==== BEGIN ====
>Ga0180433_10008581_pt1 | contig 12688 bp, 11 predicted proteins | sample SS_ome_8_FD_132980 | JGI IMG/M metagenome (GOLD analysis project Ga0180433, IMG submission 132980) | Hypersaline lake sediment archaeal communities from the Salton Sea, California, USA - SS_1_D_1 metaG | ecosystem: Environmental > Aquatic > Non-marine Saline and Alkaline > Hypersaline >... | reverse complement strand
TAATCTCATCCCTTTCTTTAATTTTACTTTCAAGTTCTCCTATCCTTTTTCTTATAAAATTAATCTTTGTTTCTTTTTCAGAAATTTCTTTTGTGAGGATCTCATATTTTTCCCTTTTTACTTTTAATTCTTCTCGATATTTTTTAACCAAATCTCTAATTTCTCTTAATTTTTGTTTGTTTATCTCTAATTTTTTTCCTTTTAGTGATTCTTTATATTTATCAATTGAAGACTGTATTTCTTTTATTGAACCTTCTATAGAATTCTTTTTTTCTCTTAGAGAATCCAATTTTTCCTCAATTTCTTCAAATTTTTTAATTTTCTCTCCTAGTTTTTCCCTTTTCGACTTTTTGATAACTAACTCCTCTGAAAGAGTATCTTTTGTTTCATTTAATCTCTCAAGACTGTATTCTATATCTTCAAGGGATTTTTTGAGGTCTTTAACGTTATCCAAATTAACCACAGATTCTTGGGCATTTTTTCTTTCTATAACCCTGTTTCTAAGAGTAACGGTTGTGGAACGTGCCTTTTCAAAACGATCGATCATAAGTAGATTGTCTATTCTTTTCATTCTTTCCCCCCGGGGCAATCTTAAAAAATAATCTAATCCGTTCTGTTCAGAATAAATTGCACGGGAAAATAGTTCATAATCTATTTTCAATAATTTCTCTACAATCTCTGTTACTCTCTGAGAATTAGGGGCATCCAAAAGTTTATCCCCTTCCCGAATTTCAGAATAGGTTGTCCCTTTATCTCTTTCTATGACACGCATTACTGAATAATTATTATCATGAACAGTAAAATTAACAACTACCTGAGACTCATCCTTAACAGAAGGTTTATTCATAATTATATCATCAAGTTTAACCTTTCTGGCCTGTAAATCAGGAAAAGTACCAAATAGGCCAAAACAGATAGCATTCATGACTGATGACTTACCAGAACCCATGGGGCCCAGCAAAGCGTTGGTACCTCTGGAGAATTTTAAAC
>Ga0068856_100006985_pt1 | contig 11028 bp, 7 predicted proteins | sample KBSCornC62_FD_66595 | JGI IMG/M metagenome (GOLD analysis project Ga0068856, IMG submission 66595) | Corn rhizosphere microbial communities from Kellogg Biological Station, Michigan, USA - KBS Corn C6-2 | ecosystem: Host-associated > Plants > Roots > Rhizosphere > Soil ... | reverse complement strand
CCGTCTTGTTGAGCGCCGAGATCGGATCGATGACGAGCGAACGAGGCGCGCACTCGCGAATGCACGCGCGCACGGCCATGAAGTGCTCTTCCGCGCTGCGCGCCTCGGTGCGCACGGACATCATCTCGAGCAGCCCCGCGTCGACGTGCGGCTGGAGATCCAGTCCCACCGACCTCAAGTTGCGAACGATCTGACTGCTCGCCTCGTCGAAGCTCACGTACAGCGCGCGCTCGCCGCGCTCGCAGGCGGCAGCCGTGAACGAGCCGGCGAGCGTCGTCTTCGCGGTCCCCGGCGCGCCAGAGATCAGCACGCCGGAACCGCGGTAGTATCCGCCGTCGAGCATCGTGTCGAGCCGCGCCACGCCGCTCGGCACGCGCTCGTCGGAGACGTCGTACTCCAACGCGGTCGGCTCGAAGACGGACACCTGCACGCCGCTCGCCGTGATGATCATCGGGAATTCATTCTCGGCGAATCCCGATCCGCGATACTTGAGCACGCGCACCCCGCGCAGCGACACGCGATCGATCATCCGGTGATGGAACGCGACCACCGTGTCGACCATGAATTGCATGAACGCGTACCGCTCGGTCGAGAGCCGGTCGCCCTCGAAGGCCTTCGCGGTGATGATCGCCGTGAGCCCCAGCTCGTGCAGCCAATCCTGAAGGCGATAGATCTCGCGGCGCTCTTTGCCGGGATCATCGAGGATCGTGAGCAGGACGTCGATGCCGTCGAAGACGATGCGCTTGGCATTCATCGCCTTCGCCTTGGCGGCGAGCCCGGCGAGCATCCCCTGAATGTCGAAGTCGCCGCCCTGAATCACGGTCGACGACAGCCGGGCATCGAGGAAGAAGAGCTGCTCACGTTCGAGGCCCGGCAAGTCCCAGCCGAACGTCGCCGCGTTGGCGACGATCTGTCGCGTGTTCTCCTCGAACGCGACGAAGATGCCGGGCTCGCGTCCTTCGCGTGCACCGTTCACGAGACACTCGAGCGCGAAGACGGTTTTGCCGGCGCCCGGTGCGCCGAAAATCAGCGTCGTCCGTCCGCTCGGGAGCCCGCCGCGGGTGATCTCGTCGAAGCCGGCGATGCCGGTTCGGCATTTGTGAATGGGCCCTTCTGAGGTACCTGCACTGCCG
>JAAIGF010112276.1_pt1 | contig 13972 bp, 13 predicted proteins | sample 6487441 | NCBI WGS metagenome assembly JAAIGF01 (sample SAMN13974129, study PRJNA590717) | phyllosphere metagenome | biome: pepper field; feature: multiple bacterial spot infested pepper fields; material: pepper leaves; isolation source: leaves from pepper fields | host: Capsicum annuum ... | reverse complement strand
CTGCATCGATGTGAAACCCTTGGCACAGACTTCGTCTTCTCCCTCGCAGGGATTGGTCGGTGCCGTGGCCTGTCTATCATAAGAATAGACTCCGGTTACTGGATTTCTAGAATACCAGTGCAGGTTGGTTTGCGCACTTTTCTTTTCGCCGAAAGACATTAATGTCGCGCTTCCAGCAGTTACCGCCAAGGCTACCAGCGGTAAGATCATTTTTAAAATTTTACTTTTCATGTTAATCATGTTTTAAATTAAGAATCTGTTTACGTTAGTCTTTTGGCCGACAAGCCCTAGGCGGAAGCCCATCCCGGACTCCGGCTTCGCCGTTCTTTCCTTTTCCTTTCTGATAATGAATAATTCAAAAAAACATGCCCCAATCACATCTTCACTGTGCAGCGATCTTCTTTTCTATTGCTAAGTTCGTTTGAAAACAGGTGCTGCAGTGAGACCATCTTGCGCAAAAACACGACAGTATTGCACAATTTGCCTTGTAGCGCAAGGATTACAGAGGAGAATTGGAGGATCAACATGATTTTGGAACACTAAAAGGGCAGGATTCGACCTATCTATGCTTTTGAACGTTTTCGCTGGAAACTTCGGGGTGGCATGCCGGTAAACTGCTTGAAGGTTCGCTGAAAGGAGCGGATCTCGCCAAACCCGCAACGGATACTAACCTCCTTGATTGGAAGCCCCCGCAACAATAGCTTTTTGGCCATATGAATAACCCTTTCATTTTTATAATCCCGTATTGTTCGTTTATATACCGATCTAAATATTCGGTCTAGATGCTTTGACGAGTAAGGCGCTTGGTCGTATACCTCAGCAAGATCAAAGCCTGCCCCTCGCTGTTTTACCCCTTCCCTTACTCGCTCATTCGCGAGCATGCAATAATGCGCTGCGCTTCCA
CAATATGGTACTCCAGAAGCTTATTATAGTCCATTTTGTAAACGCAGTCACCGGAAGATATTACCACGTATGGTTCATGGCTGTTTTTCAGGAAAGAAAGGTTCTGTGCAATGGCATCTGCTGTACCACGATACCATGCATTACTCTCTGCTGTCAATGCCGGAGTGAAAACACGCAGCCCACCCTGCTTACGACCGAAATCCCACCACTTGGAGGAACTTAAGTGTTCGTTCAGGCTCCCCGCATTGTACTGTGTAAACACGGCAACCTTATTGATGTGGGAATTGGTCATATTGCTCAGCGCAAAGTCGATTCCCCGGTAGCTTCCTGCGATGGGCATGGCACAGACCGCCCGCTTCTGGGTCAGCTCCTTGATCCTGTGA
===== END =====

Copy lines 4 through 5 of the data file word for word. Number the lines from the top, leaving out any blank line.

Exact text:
CCGTCTTGTTGAGCGCCGAGATCGGATCGATGACGAGCGAACGAGGCGCGCACTCGCGAATGCACGCGCGCACGGCCATGAAGTGCTCTTCCGCGCTGCGCGCCTCGGTGCGCACGGACATCATCTCGAGCAGCCCCGCGTCGACGTGCGGCTGGAGATCCAGTCCCACCGACCTCAAGTTGCGAACGATCTGACTGCTCGCCTCGTCGAAGCTCACGTACAGCGCGCGCTCGCCGCGCTCGCAGGCGGCAGCCGTGAACGAGCCGGCGAGCGTCGTCTTCGCGGTCCCCGGCGCGCCAGAGATCAGCACGCCGGAACCGCGGTAGTATCCGCCGTCGAGCATCGTGTCGAGCCGCGCCACGCCGCTCGGCACGCGCTCGTCGGAGACGTCGTACTCCAACGCGGTCGGCTCGAAGACGGACACCTGCACGCCGCTCGCCGTGATGATCATCGGGAATTCATTCTCGGCGAATCCCGATCCGCGATACTTGAGCACGCGCACCCCGCGCAGCGACACGCGATCGATCATCCGGTGATGGAACGCGACCACCGTGTCGACCATGAATTGCATGAACGCGTACCGCTCGGTCGAGAGCCGGTCGCCCTCGAAGGCCTTCGCGGTGATGATCGCCGTGAGCCCCAGCTCGTGCAGCCAATCCTGAAGGCGATAGATCTCGCGGCGCTCTTTGCCGGGATCATCGAGGATCGTGAGCAGGACGTCGATGCCGTCGAAGACGATGCGCTTGGCATTCATCGCCTTCGCCTTGGCGGCGAGCCCGGCGAGCATCCCCTGAATGTCGAAGTCGCCGCCCTGAATCACGGTCGACGACAGCCGGGCATCGAGGAAGAAGAGCTGCTCACGTTCGAGGCCCGGCAAGTCCCAGCCGAACGTCGCCGCGTTGGCGACGATCTGTCGCGTGTTCTCCTCGAACGCGACGAAGATGCCGGGCTCGCGTCCTTCGCGTGCACCGTTCACGAGACACTCGAGCGCGAAGACGGTTTTGCCGGCGCCCGGTGCGCCGAAAATCAGCGTCGTCCGTCCGCTCGGGAGCCCGCCGCGGGTGATCTCGTCGAAGCCGGCGATGCCGGTTCGGCATTTGTGAATGGGCCCTTCTGAGGTACCTGCACTGCCG
>JAAIGF010112276.1_pt1 | contig 13972 bp, 13 predicted proteins | sample 6487441 | NCBI WGS metagenome assembly JAAIGF01 (sample SAMN13974129, study PRJNA590717) | phyllosphere metagenome | biome: pepper field; feature: multiple bacterial spot infested pepper fields; material: pepper leaves; isolation source: leaves from pepper fields | host: Capsicum annuum ... | reverse complement strand